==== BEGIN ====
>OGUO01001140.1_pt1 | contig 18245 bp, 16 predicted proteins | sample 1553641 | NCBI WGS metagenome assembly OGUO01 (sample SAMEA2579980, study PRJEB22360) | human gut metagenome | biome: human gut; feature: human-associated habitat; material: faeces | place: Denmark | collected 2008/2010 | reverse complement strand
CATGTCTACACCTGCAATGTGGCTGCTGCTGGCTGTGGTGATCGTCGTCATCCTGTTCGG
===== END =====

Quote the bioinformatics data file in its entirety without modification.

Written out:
>OGUO01001140.1_pt1 | contig 18245 bp, 16 predicted proteins | sample 1553641 | NCBI WGS metagenome assembly OGUO01 (sample SAMEA2579980, study PRJEB22360) | human gut metagenome | biome: human gut; feature: human-associated habitat; material: faeces | place: Denmark | collected 2008/2010 | reverse complement strand
CATGTCTACACCTGCAATGTGGCTGCTGCTGGCTGTGGTGATCGTCGTCATCCTGTTCGG